When I was growing up in Chicago, Illinois my favorite place in the world was Chicago's Museum of Science and Industry. I was lucky that my parents took me there frequently, and our school went there on field trips.
Going somewhere in the real world is one of the best ways to help a student learn. It brings every academic subject to life, and motivates the student to do more. This continues into adulthood. It's why college students do internships, and professionals go to conferences. It's why schools have field trips--if they have the budget.
These days most schools don't have the budget. But this morning I woke up with an idea that I'm going to start implementing right away. It's fun, cheap, and easy to do.
Suppose that once a month each teacher picked a local event or place of interest--a museum or a place to do a nature hike, a historical site or even a concert or a play. The teacher then contacts the parents of his/her students, and invites them to come along. Oh yeah, and bring your kids!
This type of informal outing would have benefits for parents, students, and teachers:
- The parents of different students would get to know each other, network, and offer mutual support
- Parents, students, and teachers would build stronger relationships with each other
- Students would get to experience a lot of local resources that they may not have known about
- Parents would share an awesome experience with their kids, and this might lead to interesting conversations at dinner
- Everybody learns!
This activity would circumvent the usual budgetary and bureaucratic constraints. There would be no need for permission slips or a school bus. The trip wouldn't take any time away from classroom instruction, and would ultimately improve the quality of that instruction.
Are you with me? Then join the revolution. You don't have to be a teacher to organize something like this. A student could do it just as easily.
You're probably thinking of all the reasons this wouldn't work. I've already thought of them. It will work.
The biggest objection is that many parents won't take their kids on these field trips, for whatever reason. That's true, and we'll probably never have complete equality, but I think we can get pretty close. A child may have another adult in his/her life who is willing to step up. Some parents who are initially reluctant might change their mind as more people find out about this. Other parents may volunteer to chaperone an extra child or two.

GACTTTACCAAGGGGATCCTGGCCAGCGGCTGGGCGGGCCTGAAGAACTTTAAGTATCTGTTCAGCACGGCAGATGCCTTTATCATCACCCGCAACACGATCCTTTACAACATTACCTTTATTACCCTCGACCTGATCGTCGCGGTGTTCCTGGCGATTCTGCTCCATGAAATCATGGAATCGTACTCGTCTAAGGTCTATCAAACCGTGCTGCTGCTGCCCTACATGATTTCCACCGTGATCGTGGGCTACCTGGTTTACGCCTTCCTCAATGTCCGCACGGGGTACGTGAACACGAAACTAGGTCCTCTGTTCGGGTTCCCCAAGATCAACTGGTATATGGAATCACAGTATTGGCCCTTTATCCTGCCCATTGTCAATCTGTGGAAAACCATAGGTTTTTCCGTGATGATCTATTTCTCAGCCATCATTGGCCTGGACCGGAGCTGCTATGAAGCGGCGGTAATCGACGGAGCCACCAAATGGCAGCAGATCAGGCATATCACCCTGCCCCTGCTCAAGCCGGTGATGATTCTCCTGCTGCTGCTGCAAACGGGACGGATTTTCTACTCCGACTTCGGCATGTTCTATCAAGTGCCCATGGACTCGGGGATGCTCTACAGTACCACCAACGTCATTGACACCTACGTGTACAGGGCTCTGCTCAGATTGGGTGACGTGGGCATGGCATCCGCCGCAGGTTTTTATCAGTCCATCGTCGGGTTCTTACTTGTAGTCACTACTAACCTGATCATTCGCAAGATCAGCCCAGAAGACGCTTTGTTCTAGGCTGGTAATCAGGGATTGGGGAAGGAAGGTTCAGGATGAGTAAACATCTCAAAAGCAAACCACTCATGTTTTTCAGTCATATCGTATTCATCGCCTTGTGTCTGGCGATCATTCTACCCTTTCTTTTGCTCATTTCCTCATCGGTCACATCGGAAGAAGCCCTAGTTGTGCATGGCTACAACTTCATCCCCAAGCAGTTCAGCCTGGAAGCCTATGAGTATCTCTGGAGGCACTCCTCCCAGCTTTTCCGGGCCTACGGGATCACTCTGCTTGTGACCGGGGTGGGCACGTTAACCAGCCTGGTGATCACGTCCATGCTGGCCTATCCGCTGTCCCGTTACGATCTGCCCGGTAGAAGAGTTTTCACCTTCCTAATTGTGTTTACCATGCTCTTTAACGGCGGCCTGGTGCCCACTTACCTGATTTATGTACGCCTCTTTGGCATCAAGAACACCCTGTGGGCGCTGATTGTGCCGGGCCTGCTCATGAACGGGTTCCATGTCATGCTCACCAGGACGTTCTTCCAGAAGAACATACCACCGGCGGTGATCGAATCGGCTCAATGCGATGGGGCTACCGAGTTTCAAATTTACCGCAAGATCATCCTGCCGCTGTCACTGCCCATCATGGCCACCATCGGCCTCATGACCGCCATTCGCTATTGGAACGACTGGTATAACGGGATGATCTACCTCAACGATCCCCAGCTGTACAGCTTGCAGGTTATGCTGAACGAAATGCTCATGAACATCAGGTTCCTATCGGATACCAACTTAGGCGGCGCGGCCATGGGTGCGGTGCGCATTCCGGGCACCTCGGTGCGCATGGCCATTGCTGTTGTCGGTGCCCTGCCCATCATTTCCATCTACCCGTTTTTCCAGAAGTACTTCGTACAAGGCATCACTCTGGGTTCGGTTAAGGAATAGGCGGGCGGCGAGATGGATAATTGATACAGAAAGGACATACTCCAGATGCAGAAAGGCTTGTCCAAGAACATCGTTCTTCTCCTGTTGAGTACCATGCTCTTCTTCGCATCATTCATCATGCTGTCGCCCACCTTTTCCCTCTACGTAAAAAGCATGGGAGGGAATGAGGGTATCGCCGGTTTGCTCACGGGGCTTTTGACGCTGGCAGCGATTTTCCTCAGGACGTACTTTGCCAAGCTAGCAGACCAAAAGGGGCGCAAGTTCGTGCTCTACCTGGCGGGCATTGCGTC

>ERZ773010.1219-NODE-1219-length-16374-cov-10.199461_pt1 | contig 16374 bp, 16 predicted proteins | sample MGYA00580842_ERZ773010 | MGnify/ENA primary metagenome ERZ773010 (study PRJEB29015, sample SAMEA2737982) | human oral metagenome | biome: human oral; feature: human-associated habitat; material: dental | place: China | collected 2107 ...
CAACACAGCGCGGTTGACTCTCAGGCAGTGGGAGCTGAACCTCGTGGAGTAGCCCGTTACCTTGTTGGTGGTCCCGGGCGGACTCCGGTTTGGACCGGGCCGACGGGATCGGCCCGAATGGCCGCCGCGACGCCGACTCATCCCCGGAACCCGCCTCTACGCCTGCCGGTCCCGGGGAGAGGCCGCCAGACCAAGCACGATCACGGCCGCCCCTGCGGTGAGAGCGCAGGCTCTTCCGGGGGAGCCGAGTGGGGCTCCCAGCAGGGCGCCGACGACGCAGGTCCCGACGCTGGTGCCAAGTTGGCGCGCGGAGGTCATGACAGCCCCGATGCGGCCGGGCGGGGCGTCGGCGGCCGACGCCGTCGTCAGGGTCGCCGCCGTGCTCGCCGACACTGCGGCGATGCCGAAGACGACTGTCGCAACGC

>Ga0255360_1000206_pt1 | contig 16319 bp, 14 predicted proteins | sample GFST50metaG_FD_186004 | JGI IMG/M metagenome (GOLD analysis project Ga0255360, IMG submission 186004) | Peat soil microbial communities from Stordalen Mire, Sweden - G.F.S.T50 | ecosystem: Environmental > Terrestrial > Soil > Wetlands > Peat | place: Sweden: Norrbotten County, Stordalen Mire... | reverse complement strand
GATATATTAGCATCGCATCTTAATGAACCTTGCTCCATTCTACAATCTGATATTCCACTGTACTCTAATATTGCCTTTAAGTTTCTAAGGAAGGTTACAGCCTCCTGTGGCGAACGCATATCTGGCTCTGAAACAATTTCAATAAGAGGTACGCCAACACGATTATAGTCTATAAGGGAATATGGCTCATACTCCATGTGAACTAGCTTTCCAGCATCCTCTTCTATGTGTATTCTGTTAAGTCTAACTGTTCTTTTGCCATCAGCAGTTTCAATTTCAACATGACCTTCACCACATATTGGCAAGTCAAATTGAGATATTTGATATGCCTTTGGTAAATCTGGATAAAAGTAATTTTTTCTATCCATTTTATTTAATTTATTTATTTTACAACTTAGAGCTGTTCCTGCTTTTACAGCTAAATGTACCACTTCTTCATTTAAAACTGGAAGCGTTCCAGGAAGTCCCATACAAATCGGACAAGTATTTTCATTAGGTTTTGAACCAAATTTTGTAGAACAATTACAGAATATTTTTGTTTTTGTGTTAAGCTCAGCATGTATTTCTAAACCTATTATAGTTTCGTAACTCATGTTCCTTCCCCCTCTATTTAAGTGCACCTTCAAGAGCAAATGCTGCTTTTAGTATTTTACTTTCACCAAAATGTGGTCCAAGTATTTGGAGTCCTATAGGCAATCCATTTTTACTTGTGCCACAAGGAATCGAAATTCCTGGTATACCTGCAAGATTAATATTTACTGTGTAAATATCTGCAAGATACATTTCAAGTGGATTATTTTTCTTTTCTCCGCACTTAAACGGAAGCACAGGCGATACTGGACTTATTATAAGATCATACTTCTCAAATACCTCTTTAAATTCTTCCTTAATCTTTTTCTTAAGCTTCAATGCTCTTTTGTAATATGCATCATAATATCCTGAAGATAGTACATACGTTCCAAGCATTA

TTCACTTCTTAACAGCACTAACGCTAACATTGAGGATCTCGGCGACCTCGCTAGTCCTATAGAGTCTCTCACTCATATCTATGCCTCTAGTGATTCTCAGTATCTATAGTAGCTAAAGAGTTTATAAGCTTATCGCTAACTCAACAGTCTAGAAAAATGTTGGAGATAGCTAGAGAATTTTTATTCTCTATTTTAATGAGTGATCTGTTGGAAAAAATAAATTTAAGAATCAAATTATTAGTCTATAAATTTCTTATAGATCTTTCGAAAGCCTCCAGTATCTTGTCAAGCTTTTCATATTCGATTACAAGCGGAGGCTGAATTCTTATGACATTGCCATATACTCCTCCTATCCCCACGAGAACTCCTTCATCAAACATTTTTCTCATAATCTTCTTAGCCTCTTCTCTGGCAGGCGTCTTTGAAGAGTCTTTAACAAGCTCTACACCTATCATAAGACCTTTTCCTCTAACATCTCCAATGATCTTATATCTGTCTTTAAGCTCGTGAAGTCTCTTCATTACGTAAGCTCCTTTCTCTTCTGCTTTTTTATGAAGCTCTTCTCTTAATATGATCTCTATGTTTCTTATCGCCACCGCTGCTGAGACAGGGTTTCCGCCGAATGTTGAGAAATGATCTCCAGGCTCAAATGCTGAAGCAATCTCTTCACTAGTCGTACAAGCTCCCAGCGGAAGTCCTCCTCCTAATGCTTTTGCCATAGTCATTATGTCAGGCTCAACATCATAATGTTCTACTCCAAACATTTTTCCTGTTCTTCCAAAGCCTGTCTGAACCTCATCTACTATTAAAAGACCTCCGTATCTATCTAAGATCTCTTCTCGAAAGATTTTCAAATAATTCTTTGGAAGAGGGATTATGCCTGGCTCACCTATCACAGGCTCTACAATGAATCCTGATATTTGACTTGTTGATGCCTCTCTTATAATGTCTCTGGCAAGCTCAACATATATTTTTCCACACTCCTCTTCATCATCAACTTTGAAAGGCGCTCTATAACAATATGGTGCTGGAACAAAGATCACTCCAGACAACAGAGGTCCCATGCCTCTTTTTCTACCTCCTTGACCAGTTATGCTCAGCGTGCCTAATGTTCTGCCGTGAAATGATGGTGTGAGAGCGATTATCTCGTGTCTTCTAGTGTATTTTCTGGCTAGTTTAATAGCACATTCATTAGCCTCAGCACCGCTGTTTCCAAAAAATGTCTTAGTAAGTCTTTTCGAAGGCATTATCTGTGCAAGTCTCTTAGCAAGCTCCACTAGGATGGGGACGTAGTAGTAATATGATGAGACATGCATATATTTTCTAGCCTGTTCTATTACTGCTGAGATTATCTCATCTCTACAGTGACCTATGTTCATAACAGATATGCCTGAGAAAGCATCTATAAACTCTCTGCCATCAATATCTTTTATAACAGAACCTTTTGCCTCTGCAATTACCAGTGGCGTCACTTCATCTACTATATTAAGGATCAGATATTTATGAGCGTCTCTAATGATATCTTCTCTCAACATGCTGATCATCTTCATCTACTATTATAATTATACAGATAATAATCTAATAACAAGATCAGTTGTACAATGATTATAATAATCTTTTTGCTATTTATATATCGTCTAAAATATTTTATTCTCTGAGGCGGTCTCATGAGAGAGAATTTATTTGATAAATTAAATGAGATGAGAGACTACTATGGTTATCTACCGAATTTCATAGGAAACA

Some families may not have the means to buy a museum ticket, or the transportation to get there. These are surmountable obstacles. Fundraising has been done before, and this project wouldn't require a lot of funds. When the word gets out about how cool this project is, people will donate. Art galleries and theaters will offer discounts and free tickets. City governments might even spring for a few free bus passes.
We can do this!
If you believe in this idea, spread the word and make it happen. Whether you're a teacher, a student, or you have kids in school, organize a small trip to a place you love, and invite a few others to come along. It's OK to start small. It's ok to go slow.
I know how I'm starting. On Friday I watched 42 sixth graders drop their jaws in wonder as the Space Shuttle Endeavor flew over Los Angeles. On October 30, the shuttle will be on display at the California Science Center. That gives me more than a month to start inviting parents to come with me (and bring the kids!) to see the Endeavor up close.
If you're a teacher, you may be tempted to think of this as just one more chore for a busy teacher to do. And you're absolutely right. But come on, this is easy stuff, and it's going to be a lot more fun than most of the outside things you have to do.
This is going to start a revolution. I picture teachers competing with one another to get parents to attend their overlapping events. I see kids choosing from a rich variety of learning activities every weekend. I hear them talking with their families about science, literature and history during dinner. I envision explosive growth in public support for parks, concert halls, and other cultural resources.
Are you in?